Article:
January 20, 2019

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Opinion

Table manners

Two local artists document the shared intimacy and stilted moments of the lunch room

SUPPLIED</p><p>Elvira Finnigan’s salt-encrusted work is part of Cafeteria.</p>

SUPPLIED

Elvira Finnigan’s salt-encrusted work is part of Cafeteria.

Hey there, time traveller!
This article was published 31/3/2016 (1025 days ago), so information in it may no longer be current.

For all the rewards of good food and good company, sharing a meal can still be kind of stressful. (Apologies in advance to anyone still recovering from a traumatic Easter dinner with the family.)

We let our guard down when we eat, and that vulnerability fosters intimacy, which can either be affirming or awkward. Besides breathing, we handle most of our other “necessities” in private (most of the time, anyway), yet here we all are, shoving things in our faces and mashing them around with our tongues, potentially letting a rude noise or thoughtless comment slip along the way.

Shared vulnerability and intimacy are at the heart of customs from table manners to dietary taboos, which helps explain why food is so crucial for solidifying ethnic, religious and family ties. If everyone’s hungry and the food is good, though, we can usually look past our differences.

In the lunchroom, everyone’s culinary quirks and shibboleths are on full display, and the setting, at once intimate and institutional, creates a unique social dynamic. Staff and students bump trays, classmates and co-workers negotiate friendships and allegiances, strangers flirt and others try to go unnoticed so they can eat their lunch in peace.

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Hey there, time traveller!
This article was published 31/3/2016 (1025 days ago), so information in it may no longer be current.

For all the rewards of good food and good company, sharing a meal can still be kind of stressful. (Apologies in advance to anyone still recovering from a traumatic Easter dinner with the family.)

We let our guard down when we eat, and that vulnerability fosters intimacy, which can either be affirming or awkward. Besides breathing, we handle most of our other "necessities" in private (most of the time, anyway), yet here we all are, shoving things in our faces and mashing them around with our tongues, potentially letting a rude noise or thoughtless comment slip along the way.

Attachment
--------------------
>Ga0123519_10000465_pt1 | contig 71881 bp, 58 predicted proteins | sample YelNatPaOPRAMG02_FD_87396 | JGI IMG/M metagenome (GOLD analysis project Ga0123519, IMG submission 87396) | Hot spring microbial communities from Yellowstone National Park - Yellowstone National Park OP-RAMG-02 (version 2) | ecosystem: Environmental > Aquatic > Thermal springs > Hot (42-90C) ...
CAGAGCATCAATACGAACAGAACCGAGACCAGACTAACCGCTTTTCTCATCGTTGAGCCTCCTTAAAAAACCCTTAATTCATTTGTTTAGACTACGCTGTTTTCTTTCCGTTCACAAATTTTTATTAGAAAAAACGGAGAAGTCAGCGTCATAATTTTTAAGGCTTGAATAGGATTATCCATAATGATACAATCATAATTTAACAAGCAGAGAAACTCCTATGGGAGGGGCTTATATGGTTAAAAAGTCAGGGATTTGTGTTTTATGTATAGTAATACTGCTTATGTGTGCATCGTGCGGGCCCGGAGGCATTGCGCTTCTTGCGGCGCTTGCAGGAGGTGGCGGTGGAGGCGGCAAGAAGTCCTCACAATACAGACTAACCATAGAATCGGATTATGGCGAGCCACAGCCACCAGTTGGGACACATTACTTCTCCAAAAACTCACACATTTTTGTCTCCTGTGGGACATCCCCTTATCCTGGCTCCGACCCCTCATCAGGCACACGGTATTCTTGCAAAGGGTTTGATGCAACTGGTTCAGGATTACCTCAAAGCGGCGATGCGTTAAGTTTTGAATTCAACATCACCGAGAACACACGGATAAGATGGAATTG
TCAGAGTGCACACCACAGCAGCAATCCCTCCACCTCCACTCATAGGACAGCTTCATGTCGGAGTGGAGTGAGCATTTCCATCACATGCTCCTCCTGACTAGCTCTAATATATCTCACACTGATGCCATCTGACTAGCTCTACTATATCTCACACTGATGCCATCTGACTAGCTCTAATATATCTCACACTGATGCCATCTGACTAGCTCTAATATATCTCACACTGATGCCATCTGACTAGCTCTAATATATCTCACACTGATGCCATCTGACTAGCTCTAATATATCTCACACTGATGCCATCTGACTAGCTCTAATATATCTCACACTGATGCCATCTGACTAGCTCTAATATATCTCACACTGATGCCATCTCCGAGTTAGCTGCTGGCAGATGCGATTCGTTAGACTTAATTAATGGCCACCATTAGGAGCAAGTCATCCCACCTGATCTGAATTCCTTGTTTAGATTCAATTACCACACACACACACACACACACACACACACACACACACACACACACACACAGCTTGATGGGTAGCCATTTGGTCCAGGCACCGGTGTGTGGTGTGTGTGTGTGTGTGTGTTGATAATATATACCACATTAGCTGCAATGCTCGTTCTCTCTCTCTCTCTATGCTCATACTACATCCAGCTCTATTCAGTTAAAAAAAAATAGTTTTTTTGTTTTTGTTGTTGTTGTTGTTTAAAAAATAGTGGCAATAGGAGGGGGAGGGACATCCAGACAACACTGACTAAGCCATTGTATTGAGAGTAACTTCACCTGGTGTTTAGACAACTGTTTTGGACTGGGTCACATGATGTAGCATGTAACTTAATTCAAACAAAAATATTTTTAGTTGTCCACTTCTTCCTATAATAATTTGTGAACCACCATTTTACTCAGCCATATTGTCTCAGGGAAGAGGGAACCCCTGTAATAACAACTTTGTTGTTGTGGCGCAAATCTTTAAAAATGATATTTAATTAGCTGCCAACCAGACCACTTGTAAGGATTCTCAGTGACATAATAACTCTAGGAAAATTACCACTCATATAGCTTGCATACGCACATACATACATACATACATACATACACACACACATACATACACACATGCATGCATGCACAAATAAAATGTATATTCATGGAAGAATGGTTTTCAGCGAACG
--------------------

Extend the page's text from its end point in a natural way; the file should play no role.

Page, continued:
Shared vulnerability and intimacy are at the heart of customs from table manners to dietary taboos, which helps explain why food is so crucial for solidifying ethnic, religious and family ties. If everyone’s hungry and the food is good, though, we can usually look past our differences.

In the lunchroom, everyone’s culinary quirks and shibboleths are on full display, and the setting, at once intimate and institutional, creates a unique social dynamic. Staff and students bump trays, classmates and co-workers negotiate friendships and allegiances, strangers flirt and others try to go unnoticed so they can eat their lunch in peace.

Cafeteria</p>

Cafeteria

The cafeteria also provides setting and subject matter for an ongoing exhibition by Elvira Finnigan and Lisa Wood. Though they work very differently, for years both Winnipeg artists have tried to document and preserve fleeting experiences of shared meals. The collaboration makes so much sense, it’s a wonder it didn’t happen sooner.

They began March 2 by inviting anyone who wished to join them for a free lunch at the University of Winnipeg’s Gallery 1C03. Documented with an array of still cameras on timed release, this "relational happening" was a temporary work of art in its own right, while the leftovers provided material for other, more durable pieces that continue to appear in the space.

As soon as lunch was over, Finnigan returned to bathe the remnants — trash, trays and all — in a super-saturated brine. As it dries, the solution coats each surface with unruly blooms and crusts of crystalline salt. A continuation of her long-term Saltwatch project, the gesture is one of both preservation and destruction (salt cures, but it also corrodes). It recalls everything from pickling to geology to alchemy to rites of washing and anointing the dead, and the heavier elements contrast nicely with the mildly gross and comical arrangements of soda bottles and half-eaten french fries.

Wood, a painter who matches playful brushwork with a keen eye and confident hand, combs the photo-documentation for telling moments. Like past works that depict unfolding scenes of birthday dinners, wakes and weddings, Wood’s panoramic digital collages and paintings on frosted Mylar show the same figures at multiple points in time, highlighting easily overlooked gestures and subtle shifts in expression. Prints of the original photos are arranged in a fluctuating soundwave on the wall, visualizing lulls and peaks in conversations long gone silent. In the drawings and paintings, the translucent support falls away, leaving only loose pencil marks and daubs of paint that seem to hover somewhere off the page. The effect is immediate; we feel like we’re "in the moment," but we never forget that the moment is past.

Wood and Finnigan’s heroic efforts to preserve and document can’t stop time, of course. Affirming, awkward and more than a bit wistful, their work gently reminds us to put aside our hang-ups, clean our plates and enjoy the conversation while it lasts. Cafeteria will continue to grow and change until the show closes April 9.

 

 

Steven Leyden Cochrane had a perfectly lovely Easter dinner with the family, for what it’s worth.

 

SUPPLIED</p><p>Work by Lisa Wood, part of Gallery 1C03’s Cafeteria.</p>

SUPPLIED

Work by Lisa Wood, part of Gallery 1C03’s Cafeteria.

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